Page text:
Tuesday, October 27, 2009

Planting Garlic

We finally got our garlic planted yesterday. We aim for a week after first frost, and that event was rather late this year. It's both counter-intuitive and oddly reassuring to plant things this late in the year. I've had excellent results in growing hardneck heirloom garlics in my zone 6 garden. So I thought I would describe my method.

First things first: I prepare a bed that I have not used to grow garlic in the past three years. This helps protect garlic from just about the only thing that threatens it: fungus that attacks the roots. I scrape down any weeds, leaving them in place on the soil. To them I add a few leaves from my comfrey plants to act as a green manure, albeit not a living one. Comfrey is a deep-mining bioaccumulator of many nutrients, bringing these minerals to the surface where they can be made accessible to other plants. I make sure the comfrey leaves wilt for several hours in the sun before burying them. The plant has astonishing powers to root itself from cuttings. After that I work the ground over with the broadfork and then apply the lasagna/sheet mulching method. So much for the bed.

The night before I plant my garlic bulbs, I break down the heads of each different type of garlic into individual bulbs, leaving as many of their papery coverings intact as possible. The wrappings protect the bulb from viruses and other unwelcome intruders. Given the damage to this year's garlic crop from our incredibly wet June, I looked over the planting candidates with a very careful eye, rejecting any that showed signs of damage or rot. Those that made the cut got my standard pre-planting treatment. This consists of a soak in a mixture that is both anti-fungal as well as nutritive. It's a mixture of 1 tablespoon of liquid seaweed fertilizer and 1 heaping tablespoon of baking soda mixed into one gallon of water. The bulbs soak in this mixture overnight, with each garlic variety I plant in a separate mason jar. They soak for 16 to 20 hours altogether.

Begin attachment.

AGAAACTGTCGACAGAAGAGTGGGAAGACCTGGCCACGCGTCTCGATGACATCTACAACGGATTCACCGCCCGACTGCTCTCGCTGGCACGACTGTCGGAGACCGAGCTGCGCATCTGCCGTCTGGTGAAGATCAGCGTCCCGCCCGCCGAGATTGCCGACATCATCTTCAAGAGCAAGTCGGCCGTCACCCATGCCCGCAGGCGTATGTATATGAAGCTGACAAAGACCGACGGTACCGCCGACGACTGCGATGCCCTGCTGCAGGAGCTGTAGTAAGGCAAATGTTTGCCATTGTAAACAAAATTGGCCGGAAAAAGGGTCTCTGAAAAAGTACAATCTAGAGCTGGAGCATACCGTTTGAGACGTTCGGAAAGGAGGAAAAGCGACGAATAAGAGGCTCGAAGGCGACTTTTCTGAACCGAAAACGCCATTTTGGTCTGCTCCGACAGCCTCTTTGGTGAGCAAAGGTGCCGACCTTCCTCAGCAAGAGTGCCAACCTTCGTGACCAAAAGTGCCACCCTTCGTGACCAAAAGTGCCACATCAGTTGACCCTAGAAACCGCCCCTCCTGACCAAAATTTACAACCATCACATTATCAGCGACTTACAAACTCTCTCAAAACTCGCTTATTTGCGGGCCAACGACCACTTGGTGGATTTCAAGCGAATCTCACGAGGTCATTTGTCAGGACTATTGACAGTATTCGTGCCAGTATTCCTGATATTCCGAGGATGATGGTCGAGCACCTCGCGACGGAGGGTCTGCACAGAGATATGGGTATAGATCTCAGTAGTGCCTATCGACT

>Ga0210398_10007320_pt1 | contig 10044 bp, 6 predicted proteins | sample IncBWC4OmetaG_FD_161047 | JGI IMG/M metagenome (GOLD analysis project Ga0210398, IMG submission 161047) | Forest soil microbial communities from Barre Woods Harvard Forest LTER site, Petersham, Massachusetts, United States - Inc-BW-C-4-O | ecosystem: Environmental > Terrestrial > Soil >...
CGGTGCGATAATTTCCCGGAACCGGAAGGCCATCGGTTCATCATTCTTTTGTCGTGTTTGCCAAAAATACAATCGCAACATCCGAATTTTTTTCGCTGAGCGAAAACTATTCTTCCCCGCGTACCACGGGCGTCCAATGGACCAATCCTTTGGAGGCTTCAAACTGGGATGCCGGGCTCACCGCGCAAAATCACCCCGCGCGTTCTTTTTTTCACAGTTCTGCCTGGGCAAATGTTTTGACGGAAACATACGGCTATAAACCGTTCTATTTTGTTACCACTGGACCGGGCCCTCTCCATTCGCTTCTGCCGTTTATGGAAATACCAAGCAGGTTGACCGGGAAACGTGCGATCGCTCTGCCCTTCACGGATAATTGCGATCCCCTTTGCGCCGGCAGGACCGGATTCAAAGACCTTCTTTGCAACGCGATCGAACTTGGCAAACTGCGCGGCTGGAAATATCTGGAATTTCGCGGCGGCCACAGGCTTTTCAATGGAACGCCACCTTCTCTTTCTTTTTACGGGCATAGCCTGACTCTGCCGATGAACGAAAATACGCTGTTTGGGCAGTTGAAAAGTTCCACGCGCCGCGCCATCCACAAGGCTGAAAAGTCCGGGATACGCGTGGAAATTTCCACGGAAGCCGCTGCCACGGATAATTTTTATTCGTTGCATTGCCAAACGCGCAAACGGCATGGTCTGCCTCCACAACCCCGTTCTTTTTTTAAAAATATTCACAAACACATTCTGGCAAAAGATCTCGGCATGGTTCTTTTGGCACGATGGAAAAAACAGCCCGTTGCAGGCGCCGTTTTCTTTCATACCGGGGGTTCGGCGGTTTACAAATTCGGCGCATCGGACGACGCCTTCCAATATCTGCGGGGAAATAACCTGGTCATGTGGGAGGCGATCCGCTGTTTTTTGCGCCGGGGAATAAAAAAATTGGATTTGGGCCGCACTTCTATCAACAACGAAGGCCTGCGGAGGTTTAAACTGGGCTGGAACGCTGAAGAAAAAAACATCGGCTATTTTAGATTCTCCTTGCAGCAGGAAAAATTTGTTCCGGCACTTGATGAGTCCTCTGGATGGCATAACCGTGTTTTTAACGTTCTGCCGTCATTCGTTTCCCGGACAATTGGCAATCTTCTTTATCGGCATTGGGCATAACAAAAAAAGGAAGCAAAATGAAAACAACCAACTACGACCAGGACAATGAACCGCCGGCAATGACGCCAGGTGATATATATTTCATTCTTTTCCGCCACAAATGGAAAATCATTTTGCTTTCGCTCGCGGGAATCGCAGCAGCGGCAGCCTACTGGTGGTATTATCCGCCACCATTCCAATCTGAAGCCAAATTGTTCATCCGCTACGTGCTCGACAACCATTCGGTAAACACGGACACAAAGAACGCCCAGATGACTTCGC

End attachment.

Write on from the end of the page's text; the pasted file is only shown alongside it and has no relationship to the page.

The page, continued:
The day of planting, I pour about two cups of flour into a container and then rummage around in the garage until I locate my planting template. I made this template from a piece of scrap particle board I fished out of a dumpster. The template has 18 holes, each spaced 8" apart, which is slightly generous spacing for garlic. Originally I had intended to plant the garlic directly through the template, but that didn't work out when I saw how large the bulbs of some heirloom hardneck varieties are. Instead, I lay the template down over a well prepared bed, and dust the flour down every hole. When I take the template away, I can easily see where the bulbs should be planted.